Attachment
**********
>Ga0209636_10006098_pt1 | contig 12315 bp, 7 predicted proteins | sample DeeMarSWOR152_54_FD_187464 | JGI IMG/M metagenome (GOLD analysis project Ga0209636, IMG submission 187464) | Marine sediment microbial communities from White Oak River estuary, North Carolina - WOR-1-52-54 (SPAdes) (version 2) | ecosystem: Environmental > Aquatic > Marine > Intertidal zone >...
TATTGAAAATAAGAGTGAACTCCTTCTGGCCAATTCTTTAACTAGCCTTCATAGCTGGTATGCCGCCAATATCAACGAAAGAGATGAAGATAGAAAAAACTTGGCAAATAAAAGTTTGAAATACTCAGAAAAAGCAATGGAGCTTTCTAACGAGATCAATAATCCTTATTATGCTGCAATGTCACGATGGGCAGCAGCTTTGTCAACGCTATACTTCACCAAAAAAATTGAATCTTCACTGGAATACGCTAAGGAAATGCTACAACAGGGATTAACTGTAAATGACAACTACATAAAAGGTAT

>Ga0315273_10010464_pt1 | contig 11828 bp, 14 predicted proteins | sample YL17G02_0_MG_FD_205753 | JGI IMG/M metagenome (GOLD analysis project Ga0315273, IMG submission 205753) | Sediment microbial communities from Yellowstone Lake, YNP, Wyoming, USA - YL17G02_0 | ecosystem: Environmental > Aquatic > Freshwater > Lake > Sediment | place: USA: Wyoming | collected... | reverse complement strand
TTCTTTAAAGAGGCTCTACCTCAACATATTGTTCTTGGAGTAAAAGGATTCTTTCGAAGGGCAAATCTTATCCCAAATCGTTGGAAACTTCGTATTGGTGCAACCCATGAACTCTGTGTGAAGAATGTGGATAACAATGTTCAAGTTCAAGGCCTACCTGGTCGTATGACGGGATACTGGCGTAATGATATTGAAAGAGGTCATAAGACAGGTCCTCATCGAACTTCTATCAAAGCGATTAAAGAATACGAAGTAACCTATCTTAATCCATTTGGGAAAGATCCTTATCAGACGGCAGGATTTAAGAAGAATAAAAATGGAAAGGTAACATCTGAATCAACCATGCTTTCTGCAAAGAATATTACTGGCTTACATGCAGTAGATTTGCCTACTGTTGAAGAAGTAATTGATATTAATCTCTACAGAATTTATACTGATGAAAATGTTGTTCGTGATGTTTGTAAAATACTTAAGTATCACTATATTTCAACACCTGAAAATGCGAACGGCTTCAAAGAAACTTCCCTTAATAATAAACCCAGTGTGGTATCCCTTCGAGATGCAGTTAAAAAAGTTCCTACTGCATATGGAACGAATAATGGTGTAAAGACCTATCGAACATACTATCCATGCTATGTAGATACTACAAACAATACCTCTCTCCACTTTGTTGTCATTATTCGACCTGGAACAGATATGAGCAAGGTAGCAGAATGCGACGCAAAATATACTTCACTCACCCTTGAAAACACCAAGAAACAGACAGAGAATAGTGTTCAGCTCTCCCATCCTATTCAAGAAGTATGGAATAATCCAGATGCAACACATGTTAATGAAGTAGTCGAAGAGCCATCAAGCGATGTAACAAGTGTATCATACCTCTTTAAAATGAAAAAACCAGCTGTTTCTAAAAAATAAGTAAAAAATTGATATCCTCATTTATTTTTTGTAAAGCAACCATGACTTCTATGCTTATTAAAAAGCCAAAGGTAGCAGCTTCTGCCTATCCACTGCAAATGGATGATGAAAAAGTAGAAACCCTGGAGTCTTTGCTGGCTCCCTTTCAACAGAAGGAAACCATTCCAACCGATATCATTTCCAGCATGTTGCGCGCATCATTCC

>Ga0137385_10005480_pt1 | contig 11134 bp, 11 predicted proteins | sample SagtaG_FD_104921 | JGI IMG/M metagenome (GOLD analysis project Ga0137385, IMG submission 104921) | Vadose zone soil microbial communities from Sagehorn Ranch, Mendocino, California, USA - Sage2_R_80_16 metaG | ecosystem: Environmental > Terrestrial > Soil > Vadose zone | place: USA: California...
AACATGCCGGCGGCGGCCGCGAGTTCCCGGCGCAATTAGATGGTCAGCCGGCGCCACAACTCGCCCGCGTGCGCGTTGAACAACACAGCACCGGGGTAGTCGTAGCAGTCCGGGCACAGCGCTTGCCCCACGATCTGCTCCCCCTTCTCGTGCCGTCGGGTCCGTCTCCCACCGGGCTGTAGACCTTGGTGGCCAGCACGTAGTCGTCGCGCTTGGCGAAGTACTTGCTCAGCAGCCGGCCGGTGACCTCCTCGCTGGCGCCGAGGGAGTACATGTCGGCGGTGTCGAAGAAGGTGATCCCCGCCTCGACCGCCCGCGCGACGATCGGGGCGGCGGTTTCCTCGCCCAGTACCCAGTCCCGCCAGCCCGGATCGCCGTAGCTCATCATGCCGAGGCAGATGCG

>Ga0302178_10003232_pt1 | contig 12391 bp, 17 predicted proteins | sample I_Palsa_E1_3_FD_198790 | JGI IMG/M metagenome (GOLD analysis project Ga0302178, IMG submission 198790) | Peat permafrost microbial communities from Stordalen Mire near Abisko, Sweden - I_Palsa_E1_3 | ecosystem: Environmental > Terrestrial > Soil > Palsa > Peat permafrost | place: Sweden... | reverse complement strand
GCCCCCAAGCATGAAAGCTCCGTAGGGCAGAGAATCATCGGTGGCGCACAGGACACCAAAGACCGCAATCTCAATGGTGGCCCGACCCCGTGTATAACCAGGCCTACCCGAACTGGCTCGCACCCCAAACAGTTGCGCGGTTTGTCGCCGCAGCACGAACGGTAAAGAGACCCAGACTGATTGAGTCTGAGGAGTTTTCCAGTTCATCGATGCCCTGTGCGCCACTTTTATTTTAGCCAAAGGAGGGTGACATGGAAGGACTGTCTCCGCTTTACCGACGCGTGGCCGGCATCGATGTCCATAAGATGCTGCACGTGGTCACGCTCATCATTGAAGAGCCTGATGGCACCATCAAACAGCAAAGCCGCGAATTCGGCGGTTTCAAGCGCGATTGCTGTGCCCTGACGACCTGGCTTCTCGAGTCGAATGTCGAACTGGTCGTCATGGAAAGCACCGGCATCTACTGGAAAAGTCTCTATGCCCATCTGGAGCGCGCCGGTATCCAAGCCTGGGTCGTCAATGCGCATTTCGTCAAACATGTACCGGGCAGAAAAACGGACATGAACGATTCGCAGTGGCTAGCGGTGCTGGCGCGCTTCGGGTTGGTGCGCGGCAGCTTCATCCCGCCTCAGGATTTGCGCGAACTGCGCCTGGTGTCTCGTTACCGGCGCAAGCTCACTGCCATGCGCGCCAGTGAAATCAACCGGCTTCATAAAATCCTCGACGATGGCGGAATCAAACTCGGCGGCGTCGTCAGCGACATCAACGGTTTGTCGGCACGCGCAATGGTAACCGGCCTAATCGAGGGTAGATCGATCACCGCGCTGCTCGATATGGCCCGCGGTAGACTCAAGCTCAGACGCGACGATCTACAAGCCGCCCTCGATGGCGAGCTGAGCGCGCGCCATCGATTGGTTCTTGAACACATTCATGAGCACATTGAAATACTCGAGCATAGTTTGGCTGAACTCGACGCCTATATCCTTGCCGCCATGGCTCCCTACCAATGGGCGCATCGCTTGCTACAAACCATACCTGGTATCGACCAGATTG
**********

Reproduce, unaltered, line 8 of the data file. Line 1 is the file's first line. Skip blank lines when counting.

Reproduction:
GCCCCCAAGCATGAAAGCTCCGTAGGGCAGAGAATCATCGGTGGCGCACAGGACACCAAAGACCGCAATCTCAATGGTGGCCCGACCCCGTGTATAACCAGGCCTACCCGAACTGGCTCGCACCCCAAACAGTTGCGCGGTTTGTCGCCGCAGCACGAACGGTAAAGAGACCCAGACTGATTGAGTCTGAGGAGTTTTCCAGTTCATCGATGCCCTGTGCGCCACTTTTATTTTAGCCAAAGGAGGGTGACATGGAAGGACTGTCTCCGCTTTACCGACGCGTGGCCGGCATCGATGTCCATAAGATGCTGCACGTGGTCACGCTCATCATTGAAGAGCCTGATGGCACCATCAAACAGCAAAGCCGCGAATTCGGCGGTTTCAAGCGCGATTGCTGTGCCCTGACGACCTGGCTTCTCGAGTCGAATGTCGAACTGGTCGTCATGGAAAGCACCGGCATCTACTGGAAAAGTCTCTATGCCCATCTGGAGCGCGCCGGTATCCAAGCCTGGGTCGTCAATGCGCATTTCGTCAAACATGTACCGGGCAGAAAAACGGACATGAACGATTCGCAGTGGCTAGCGGTGCTGGCGCGCTTCGGGTTGGTGCGCGGCAGCTTCATCCCGCCTCAGGATTTGCGCGAACTGCGCCTGGTGTCTCGTTACCGGCGCAAGCTCACTGCCATGCGCGCCAGTGAAATCAACCGGCTTCATAAAATCCTCGACGATGGCGGAATCAAACTCGGCGGCGTCGTCAGCGACATCAACGGTTTGTCGGCACGCGCAATGGTAACCGGCCTAATCGAGGGTAGATCGATCACCGCGCTGCTCGATATGGCCCGCGGTAGACTCAAGCTCAGACGCGACGATCTACAAGCCGCCCTCGATGGCGAGCTGAGCGCGCGCCATCGATTGGTTCTTGAACACATTCATGAGCACATTGAAATACTCGAGCATAGTTTGGCTGAACTCGACGCCTATATCCTTGCCGCCATGGCTCCCTACCAATGGGCGCATCGCTTGCTACAAACCATACCTGGTATCGACCAGATTG